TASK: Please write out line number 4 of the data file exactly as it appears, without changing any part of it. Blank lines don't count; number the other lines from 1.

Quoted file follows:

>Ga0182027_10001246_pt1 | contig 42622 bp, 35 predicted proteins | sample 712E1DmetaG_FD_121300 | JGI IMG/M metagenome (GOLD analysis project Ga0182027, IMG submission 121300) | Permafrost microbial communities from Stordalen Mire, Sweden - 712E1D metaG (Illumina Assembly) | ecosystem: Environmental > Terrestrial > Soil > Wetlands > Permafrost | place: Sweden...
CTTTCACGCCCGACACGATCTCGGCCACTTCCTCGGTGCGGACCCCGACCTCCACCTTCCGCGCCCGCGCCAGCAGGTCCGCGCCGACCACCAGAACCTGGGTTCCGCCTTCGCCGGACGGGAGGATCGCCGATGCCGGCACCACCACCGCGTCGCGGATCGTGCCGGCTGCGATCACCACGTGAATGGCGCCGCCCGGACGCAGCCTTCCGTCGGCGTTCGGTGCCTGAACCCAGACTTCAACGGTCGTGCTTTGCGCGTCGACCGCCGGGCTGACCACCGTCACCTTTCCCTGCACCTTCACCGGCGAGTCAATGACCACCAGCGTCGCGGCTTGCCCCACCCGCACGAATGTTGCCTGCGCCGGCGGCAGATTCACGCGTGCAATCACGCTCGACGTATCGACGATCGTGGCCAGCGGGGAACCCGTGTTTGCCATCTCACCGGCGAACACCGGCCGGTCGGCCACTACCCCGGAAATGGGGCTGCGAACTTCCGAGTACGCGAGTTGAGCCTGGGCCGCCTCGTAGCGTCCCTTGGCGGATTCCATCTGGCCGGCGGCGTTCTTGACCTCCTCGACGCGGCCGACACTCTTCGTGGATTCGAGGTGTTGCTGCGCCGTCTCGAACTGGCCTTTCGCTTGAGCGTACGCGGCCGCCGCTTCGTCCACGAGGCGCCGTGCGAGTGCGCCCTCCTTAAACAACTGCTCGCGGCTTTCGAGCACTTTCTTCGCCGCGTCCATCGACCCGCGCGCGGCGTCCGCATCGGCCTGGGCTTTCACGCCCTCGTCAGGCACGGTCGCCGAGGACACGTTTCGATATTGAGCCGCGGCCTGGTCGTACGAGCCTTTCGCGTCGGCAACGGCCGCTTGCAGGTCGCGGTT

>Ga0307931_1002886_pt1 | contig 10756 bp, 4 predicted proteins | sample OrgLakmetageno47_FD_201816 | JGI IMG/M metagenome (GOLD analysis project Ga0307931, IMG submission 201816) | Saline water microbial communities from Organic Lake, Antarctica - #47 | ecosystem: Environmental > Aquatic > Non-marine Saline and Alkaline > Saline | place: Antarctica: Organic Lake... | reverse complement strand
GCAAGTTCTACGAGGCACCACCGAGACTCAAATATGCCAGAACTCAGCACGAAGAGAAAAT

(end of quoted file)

GCAAGTTCTACGAGGCACCACCGAGACTCAAATATGCCAGAACTCAGCACGAAGAGAAAAT